OAKLAND, Calif. — Even though Alex Anthopoulos chose to stand pat as the non-waiver trade deadline came and went Wednesday afternoon, change is still coming to the Toronto Blue Jays.
Seeking upgrades in the starting rotation and middle infield beyond this season, talks with “traction” on one potential deal fell apart last week, while another lost steam Tuesday morning, according to the general manager.
Beyond that there wasn’t much that came close fruition and while expressions of interest in Jose Bautista and Edwin Encarnacion were floated by American outlets, the notion of either one being traded is detached from reality.
The Blue Jays aren’t interested in pulling the plug on their three-year competitive window — something moving an elite slugger under club control with good a contract would signal — they want to tweak their core through the type of trade best suited for the off-season.
If you're waiting for big things to happen, that's probably the time to tune in.
"The results in the standings speak for themselves," Anthopoulos said during a conference call shortly after the deadline passed. "We still feel good about a lot of our players, but like anything from year-to-year you evaluate and some evaluations change, and the way the season plays out each year you have to adjust accordingly.
"There's no question we're going to have to make changes and improve the roster in various ways. But there weren't those opportunities for us in terms of deals that made sense right now."
Without doubt there's some heavy lifting to be done as the Blue Jays have $110 million committed to 13 players for next season, and barring either a hike in their payroll which is $120 million this year, or the movement of some salary, Anthopoulos's flexibility will be severely limited.
That's why Anthopoulos said many of the larger concepts he kicked around with other clubs are more suited for the off-season, when fiscal plans all around aren't as locked in as they are at the deadline.
At minimum, much of the legwork put in by the Blue Jays over the last few weeks may set the stage for off-season moves, the way last July's talks with the Miami Marlins about Josh Johnson spring-boarded them into November's blockbuster.
Mired in a season of exuberant expectation turned to crushing disappointment, that approach will be of cold-comfort to fans, but of the various players changing teams before the deadline, how many would actually fit the Blue Jays' situation?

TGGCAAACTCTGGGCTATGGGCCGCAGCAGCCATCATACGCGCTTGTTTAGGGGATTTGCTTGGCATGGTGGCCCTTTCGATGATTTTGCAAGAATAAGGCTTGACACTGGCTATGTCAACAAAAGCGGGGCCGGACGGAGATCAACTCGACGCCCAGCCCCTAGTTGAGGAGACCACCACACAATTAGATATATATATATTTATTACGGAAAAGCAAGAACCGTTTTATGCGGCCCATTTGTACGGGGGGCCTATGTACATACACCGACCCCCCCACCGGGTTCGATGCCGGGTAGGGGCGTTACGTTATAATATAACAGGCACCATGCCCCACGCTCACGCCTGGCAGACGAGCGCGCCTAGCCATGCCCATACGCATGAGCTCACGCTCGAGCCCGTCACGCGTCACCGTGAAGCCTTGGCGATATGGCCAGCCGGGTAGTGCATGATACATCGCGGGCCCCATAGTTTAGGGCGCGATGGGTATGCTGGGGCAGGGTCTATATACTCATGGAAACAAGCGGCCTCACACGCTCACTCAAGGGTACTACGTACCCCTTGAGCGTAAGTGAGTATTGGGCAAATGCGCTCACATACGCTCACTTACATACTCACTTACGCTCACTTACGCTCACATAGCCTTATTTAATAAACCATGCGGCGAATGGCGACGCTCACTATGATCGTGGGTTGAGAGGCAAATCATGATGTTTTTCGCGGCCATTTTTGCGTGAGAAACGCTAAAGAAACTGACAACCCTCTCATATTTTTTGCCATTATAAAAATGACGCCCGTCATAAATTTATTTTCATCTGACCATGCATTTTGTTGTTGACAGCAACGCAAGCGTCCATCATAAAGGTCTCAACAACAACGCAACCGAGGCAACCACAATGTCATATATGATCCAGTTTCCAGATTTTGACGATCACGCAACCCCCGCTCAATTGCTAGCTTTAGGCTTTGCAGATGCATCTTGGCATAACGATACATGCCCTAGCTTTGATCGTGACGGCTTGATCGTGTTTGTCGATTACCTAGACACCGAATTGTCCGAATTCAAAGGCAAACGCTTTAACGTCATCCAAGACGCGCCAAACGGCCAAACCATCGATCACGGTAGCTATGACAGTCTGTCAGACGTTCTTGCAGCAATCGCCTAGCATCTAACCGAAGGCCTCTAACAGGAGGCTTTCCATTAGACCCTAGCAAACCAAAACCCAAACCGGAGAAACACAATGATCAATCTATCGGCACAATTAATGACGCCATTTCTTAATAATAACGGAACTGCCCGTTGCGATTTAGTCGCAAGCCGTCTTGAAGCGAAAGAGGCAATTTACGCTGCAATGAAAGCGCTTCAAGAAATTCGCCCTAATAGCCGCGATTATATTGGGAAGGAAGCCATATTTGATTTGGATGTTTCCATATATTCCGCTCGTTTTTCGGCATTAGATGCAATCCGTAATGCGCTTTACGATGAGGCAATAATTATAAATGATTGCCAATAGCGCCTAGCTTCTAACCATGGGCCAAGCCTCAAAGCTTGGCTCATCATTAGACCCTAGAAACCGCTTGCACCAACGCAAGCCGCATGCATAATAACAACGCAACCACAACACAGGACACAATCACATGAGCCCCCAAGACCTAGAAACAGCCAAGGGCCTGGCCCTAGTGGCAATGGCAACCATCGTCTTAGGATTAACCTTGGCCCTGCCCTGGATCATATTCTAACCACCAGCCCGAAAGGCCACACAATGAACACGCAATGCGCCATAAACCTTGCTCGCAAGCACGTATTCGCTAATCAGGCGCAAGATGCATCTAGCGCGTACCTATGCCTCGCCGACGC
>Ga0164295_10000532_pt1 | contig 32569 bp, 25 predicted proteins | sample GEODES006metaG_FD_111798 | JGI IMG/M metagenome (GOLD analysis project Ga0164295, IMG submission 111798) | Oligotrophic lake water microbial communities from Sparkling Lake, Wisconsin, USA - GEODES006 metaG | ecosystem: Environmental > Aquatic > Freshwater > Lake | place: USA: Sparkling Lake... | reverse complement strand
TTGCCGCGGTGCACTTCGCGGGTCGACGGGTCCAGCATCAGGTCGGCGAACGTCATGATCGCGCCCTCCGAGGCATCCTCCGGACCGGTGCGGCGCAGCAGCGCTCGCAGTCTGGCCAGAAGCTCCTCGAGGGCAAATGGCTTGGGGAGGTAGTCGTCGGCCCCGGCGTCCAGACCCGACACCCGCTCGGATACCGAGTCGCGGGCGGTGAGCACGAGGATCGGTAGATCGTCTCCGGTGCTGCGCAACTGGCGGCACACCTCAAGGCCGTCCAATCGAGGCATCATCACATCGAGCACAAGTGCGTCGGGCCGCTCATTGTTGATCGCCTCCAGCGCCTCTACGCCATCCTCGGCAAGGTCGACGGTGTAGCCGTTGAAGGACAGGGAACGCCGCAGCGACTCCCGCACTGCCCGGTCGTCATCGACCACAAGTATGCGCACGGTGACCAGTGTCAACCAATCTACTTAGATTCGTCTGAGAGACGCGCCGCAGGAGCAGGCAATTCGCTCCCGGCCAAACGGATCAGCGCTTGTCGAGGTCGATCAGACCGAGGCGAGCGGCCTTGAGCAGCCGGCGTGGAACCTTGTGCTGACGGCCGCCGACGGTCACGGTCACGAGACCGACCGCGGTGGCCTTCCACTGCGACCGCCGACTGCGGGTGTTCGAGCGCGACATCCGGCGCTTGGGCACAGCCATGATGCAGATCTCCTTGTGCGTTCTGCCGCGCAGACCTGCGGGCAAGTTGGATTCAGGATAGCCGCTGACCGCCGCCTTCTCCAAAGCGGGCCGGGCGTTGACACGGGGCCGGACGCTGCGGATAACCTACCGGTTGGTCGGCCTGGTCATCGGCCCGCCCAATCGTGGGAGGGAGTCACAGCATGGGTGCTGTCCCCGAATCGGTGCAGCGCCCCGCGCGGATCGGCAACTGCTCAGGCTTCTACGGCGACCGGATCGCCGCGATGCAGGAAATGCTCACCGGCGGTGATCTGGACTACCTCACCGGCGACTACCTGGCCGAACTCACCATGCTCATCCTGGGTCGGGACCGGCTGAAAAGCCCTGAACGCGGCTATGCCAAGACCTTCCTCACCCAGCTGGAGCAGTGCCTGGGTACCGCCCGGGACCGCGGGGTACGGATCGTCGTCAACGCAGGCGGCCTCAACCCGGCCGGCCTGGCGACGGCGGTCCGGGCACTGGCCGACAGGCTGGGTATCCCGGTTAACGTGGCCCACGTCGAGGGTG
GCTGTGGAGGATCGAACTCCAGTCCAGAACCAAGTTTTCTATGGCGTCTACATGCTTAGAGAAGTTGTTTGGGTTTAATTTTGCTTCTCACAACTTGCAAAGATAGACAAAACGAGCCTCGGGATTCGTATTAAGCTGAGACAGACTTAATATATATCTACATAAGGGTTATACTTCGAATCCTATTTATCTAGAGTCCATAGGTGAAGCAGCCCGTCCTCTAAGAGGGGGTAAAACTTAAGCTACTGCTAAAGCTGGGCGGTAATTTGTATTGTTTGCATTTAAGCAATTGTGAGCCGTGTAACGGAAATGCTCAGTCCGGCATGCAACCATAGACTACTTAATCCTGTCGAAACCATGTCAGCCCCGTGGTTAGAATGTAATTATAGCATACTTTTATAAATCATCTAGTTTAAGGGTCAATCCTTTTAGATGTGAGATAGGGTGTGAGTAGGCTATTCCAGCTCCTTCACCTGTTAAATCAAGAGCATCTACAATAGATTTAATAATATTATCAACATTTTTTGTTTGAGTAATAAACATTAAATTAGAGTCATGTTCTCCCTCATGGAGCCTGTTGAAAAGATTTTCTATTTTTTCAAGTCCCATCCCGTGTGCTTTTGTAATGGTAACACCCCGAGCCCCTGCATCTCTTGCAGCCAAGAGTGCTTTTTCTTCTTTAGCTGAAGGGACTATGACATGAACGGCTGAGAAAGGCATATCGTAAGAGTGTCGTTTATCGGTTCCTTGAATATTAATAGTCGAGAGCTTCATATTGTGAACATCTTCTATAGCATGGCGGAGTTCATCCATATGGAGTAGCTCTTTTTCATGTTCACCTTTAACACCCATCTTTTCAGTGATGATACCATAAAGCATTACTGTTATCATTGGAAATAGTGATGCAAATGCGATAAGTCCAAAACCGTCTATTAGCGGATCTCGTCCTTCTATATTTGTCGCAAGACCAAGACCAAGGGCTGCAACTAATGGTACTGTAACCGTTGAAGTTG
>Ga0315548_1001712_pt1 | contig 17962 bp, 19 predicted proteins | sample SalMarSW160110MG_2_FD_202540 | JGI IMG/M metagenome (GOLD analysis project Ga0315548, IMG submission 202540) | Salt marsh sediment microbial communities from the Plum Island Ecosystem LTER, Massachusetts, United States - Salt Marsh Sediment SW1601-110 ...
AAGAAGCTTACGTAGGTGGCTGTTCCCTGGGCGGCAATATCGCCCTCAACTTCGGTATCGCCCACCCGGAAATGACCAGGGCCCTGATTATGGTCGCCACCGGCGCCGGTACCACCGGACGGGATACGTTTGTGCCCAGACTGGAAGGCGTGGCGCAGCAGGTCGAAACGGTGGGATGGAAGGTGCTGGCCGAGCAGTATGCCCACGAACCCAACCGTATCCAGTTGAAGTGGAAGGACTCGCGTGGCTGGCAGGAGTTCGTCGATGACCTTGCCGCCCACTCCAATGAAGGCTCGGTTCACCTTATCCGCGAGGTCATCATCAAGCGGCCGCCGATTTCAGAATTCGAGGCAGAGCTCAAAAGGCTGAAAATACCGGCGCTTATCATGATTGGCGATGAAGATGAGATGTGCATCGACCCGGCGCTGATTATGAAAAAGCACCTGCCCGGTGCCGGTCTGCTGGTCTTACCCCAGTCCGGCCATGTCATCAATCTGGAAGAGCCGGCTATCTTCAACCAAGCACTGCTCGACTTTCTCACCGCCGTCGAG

Jake Peavy, maybe, but that's a big ticket they may not be able to accommodate financially given their current set-up. Bud Norris is solid, but to close the gap the Blue Jays really need to do better for a starting rotation with a $54-million price tag in 2014 and no fearsome fivesome in sight.
Other than them, a few free-agency bound players changed hands but that's not a market that made any sense for the Blue Jays.
"We weren't going to be involved in rentals unless it was a no-brainer, and anything we were going to do was going to help us not only in the current year, but going forward," said Anthopoulos. "We still had a lot of productive dialogue that may lead to a deal in the off-season."
With that in mind, selling at all costs was also never an option, which made the Bautista/Encarnacion speculation all the more illogical. Other things floated, such as the Detroit Tigers targeting Blue Jays relief, also didn't hold much water.
Anthopoulos spent most of last July trying to build up inexpensive bullpen depth, so there needs to be a worthwhile reason for him to surrender it.
The things they tried to do "did not ever once get out there in the media, they were never in the rumour mill, I'd say there were a lot of things out there … about us shopping players or being asked about players or being engaged about players that were completely false," said Anthopoulos. "That happens each year. The things we worked the longest and the hardest on were not out there."
Also not out there were any appealing deals for the Blue Jays' three expiring contracts -- Josh Johnson, Rajai Davis and Darren Oliver.
Oliver was widely seen as a candidate to be moved so he could take one last shot at the post-season in the final year of his 20-year career, but Anthopoulos noted that "in general terms the left-handed relief market overall … I just don't know there was the demand out there."
An August waiver deal for the lefty is a possibility, although Anthopoulos isn't sure how easy making that happen will be. Some have speculated that August could end up very active as more teams fall out of contention and try to make deals.
"There's more money in the game so I don't know if as many contracts will slide through waivers in August, obviously a lot more players getting blocked, and I think that may limit the activity overall," said Anthopoulos. "It's hard to predict, I would expect it to be slow, I don't know that I expect it to be a very active August one way or another, because I don't know if that many players are going to clear."
From a Blue Jays perspective that may not really matter. The building up of their roster took place in the off-season, and that's most likely when the attempts to fix it will take place, too.